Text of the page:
Track Listing: Trancefusion; Riff Raff; Echos From Then; Wonderfall; Call and Answer; Not Here Not There; Guitar Love; Take it or Leave It.

Personnel: John McLaughlin: electric guitar, synthesizer-guitar; Gary Husband: keyboards; Etienne M’Bappe: electric bass; Ranjit Barot: drums.

Title: Now Here This | Year Released: 2012 | Record Label: Abstract Logix

Tags

Related Video

comments powered by Disqus

Related Articles

Read Origins CD/LP/Track Review
Origins
by Dan Bilawsky
Published: April 20, 2018
Read Bright Force CD/LP/Track Review
Bright Force
by Karl Ackermann
Published: April 20, 2018
Read Say It CD/LP/Track Review
Say It
by C. Michael Bailey
Published: April 20, 2018
Read Alchemia Garden CD/LP/Track Review
Alchemia Garden
by Glenn Astarita
Published: April 20, 2018
Read Don't You Wish CD/LP/Track Review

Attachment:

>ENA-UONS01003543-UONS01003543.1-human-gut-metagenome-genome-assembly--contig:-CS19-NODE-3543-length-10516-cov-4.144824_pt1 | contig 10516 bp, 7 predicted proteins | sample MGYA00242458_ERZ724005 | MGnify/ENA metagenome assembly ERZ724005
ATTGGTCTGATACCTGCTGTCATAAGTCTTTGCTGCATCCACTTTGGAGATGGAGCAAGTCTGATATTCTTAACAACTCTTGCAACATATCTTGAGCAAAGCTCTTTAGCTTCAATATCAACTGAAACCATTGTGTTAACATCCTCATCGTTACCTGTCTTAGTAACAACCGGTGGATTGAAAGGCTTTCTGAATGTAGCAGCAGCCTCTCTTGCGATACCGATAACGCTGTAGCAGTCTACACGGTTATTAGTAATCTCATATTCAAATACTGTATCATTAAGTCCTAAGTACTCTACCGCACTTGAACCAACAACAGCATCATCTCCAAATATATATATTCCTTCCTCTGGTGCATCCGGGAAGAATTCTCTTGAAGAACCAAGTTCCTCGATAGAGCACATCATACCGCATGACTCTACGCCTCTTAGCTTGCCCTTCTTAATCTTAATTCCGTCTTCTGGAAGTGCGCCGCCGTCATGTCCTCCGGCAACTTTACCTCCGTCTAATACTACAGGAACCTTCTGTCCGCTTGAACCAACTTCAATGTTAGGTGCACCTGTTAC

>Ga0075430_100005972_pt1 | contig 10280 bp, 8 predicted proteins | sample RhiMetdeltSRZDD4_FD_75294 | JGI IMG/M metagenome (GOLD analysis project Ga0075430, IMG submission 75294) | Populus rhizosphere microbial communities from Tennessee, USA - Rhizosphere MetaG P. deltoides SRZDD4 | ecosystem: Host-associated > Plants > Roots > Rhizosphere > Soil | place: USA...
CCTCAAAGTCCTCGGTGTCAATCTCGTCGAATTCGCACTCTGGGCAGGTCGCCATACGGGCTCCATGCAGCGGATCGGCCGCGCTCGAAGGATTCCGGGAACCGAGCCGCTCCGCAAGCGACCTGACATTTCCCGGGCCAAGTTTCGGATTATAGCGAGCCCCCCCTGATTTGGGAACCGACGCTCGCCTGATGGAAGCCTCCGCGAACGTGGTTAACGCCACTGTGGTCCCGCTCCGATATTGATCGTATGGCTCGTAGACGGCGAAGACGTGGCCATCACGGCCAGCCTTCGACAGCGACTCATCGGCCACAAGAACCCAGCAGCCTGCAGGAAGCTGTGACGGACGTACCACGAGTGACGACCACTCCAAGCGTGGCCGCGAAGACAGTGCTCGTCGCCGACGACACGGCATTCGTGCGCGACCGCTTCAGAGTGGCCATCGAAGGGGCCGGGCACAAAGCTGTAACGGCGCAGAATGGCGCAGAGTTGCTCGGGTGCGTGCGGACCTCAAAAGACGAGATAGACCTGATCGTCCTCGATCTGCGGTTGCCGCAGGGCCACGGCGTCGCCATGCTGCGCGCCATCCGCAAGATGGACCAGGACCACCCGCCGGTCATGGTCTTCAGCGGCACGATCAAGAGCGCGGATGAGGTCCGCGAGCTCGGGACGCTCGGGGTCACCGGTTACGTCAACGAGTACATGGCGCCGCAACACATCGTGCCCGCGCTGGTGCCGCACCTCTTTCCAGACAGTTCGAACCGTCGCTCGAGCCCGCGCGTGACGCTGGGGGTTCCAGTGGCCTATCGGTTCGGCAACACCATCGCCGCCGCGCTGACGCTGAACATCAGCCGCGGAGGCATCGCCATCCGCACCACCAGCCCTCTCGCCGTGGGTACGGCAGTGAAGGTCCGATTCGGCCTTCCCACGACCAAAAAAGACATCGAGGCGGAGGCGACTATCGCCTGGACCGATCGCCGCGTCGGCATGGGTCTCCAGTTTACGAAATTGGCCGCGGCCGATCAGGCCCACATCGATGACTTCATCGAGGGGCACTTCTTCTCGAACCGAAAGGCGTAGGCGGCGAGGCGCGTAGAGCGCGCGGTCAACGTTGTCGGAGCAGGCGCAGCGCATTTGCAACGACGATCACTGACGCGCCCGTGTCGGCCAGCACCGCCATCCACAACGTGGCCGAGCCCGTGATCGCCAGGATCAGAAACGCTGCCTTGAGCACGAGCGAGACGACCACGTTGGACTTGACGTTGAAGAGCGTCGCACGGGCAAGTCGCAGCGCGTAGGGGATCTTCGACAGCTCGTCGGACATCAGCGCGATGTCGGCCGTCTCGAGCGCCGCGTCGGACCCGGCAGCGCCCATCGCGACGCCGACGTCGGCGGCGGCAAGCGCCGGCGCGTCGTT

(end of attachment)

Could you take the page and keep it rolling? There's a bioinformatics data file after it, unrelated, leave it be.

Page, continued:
Don't You Wish
by Dr. Judith Schlesinger
Published: April 20, 2018
Read Making Other Arrangements CD/LP/Track Review
Making Other Arrangements
by Bruce Lindsay
Published: April 19, 2018
Read "Live at Club Helsinki" CD/LP/Track Review Live at Club Helsinki
by Chris M. Slawecki
Published: June 5, 2017
Read "VEIN plays Ravel" CD/LP/Track Review VEIN plays Ravel
by Dan McClenaghan
Published: September 13, 2017
Read "ON Tour" CD/LP/Track Review ON Tour
by John Kelman
Published: October 22, 2017
Read "Living In Twilight" CD/LP/Track Review Living In Twilight
by Dan Bilawsky
Published: May 31, 2017
Read "Fractured Pop" CD/LP/Track Review Fractured Pop
by Jerome Wilson
Published: April 20, 2017
Read "Collection Three: Spells (2014-2015)" CD/LP/Track Review Collection Three: Spells (2014-2015)
by Jim Olin
Published: October 11, 2017